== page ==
An unsecured loan is money lent from one party to another without any collateral to secure its repayment. In most cases, these types of loans are considered somewhat high-risk, since the lender does not usually have any way of forcing the borrower to comply with the terms or make payments on time short of legal action. For this reason, most unsecured loans carry relatively high interest rates and are often only available to those with strong credit scores.
Reasons for Pursing an Unsecured Loan
Unsecured loans are used primarily for small, short-term expenses, such as medical crises or wedding or funeral costs. They are usually intended to be paid back within about a year, though the terms can vary depending on the amount at issue and the relationship between the lender and the borrower. When borrowers do not have a lot of valuable property, pursuing an unsecured loan may be one of their only ways of getting access to needed funds.
Simplicity is another reason to seek an unsecured loan. When only small amounts of money are at issue, it is not usually worth the hassle of transferring property titles and establishing a collateral relationship. A simple contract can often be the best way to proceed, even if there are other trade-offs.
Bank customers often apply for unsecured loans as a means of getting fast access to cash. Unlike home loans or car loans, which are normally secured by the house or automobile itself, unsecured loans are simply given on the borrower’s word to repay. There are always contracts to sign and papers to process, but there is nothing the bank can seize if the borrower fails to repay the money lent. This type of unsecured loan may also be called a “signature loan.”
Banks will not usually extend unsecured loans to just anyone. A customer must usually have a stable income, as well as a history of on-time payments and trustworthiness, in order to be considered.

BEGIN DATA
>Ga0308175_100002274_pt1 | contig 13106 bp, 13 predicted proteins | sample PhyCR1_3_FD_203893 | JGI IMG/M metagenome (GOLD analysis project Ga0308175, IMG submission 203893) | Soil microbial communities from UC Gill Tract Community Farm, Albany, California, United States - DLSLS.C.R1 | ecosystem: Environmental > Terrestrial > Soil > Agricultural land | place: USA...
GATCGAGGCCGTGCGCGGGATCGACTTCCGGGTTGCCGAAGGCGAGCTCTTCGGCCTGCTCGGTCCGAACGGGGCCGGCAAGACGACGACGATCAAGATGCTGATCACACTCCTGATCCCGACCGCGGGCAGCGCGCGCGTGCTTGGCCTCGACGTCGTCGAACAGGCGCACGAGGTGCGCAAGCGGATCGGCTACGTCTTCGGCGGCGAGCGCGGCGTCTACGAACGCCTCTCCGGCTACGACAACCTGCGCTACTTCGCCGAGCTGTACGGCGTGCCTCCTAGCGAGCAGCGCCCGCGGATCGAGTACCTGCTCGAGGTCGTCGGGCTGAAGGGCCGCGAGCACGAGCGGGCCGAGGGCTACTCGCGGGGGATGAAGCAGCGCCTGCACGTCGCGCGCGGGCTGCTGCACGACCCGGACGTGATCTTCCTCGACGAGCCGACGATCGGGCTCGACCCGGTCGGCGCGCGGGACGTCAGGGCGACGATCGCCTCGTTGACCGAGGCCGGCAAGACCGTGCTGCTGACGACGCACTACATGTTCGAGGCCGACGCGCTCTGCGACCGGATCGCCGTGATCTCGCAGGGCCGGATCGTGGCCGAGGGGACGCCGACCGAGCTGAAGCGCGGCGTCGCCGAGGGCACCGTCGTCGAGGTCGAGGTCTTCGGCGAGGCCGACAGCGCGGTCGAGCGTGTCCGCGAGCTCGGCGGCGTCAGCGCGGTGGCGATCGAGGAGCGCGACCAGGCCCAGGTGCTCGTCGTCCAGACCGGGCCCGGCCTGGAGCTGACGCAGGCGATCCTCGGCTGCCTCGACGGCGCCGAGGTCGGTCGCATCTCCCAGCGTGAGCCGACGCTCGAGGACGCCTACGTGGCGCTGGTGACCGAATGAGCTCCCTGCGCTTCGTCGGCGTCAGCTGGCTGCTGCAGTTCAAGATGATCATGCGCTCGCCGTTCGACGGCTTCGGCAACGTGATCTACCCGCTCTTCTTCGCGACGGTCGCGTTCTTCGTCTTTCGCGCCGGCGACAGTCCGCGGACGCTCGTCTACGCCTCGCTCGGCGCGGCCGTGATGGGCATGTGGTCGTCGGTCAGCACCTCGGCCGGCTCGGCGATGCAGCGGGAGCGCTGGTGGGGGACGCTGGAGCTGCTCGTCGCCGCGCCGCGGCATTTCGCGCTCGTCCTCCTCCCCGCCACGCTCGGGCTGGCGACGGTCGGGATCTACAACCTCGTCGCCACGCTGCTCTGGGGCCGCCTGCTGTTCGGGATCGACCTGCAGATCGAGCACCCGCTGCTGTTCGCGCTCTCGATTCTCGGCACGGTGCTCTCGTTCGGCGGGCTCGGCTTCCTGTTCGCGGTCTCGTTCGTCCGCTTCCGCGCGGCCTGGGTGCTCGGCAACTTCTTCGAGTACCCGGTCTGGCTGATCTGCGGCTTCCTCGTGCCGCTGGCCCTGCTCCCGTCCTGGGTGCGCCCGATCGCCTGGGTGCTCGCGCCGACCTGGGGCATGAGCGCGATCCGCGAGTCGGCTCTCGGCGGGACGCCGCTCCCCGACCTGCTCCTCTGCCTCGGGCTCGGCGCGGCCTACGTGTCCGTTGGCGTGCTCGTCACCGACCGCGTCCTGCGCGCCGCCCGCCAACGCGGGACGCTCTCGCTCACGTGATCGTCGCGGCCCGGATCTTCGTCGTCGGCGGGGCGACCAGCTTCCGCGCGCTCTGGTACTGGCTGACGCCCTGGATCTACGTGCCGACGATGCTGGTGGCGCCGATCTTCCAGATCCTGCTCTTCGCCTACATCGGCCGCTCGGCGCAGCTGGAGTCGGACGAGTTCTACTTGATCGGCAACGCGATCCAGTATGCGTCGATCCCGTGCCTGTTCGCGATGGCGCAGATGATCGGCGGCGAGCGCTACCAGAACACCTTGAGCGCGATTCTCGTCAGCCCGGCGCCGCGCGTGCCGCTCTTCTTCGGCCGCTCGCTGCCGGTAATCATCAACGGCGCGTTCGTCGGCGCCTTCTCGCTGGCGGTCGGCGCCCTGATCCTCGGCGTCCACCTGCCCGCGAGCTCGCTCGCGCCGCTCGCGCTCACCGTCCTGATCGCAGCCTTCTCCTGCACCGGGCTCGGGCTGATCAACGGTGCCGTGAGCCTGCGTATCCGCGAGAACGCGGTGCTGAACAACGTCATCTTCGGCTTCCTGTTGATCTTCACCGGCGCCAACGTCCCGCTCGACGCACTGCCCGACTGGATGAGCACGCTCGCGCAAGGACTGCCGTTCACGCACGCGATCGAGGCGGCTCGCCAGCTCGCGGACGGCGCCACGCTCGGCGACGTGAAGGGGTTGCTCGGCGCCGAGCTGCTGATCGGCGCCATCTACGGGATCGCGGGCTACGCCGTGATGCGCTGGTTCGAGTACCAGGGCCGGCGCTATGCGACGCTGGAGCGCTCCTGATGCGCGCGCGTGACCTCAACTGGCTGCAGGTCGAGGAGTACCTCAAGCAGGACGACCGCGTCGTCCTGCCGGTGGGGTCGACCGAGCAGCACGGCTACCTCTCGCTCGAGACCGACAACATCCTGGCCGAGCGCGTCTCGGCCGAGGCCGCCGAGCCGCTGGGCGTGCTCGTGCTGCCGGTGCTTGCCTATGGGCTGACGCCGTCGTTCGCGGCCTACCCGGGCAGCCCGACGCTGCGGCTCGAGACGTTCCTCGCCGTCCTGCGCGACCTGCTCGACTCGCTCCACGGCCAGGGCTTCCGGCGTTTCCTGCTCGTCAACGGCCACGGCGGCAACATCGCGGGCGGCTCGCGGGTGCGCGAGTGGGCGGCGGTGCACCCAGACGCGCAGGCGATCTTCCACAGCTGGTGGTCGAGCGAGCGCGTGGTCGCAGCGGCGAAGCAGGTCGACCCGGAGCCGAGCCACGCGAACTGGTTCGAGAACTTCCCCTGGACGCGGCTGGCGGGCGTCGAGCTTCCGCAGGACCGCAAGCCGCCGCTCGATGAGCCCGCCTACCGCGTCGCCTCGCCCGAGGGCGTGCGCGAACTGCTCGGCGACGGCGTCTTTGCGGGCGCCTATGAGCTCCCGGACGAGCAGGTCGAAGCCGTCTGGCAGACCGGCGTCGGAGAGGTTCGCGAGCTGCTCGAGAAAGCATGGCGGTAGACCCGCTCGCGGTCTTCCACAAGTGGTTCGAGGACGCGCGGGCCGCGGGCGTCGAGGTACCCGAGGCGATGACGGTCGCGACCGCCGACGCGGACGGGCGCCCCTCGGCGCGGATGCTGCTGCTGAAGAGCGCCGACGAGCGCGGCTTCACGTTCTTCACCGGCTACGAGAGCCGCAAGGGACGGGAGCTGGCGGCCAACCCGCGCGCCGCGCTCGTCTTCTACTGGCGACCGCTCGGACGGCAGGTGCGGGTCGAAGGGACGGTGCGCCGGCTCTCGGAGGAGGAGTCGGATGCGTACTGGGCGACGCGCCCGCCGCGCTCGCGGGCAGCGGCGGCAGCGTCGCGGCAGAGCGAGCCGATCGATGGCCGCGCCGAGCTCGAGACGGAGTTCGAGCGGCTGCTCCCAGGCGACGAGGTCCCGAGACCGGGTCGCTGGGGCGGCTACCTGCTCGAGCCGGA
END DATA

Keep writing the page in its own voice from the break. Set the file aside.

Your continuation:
Unsecured Personal Loans
Most of the loans that happen between family and friends are unsecured. These types of loans are often very informal, and may not be documented in writing. Parties usually come to an agreement about when and how the money will be repaid, but this is often unenforceable.
Credit Card Transactions
Purchases made with credit cards are usually structured as unsecured loans. Credit card companies extend a certain line of credit, secured only by the customer’s agreement to pay purchases back. Failure to make payments usually incurs fees and high interest rates, but not property seizure. When property is seized, it is as the result of a court order — usually issued to remedy chronic repayment failure — not because the property is collateral.
High interest rates are one of the characteristic features of almost all unsecured loans. By charging higher-than-normal rates, lenders are able to protect themselves against the risk of default. Most of the time, banks offer more competitive interest rates than credit card companies, but not always. Borrowers are usually wise to carefully investigate all options and terms before committing to any specific loan.
At least in the United States, individuals who hold secured loans — such as home loans, where the house serves as collateral — can often deduct any interest charged from their income tax returns. This almost never applies to interest in an unsecured arrangement.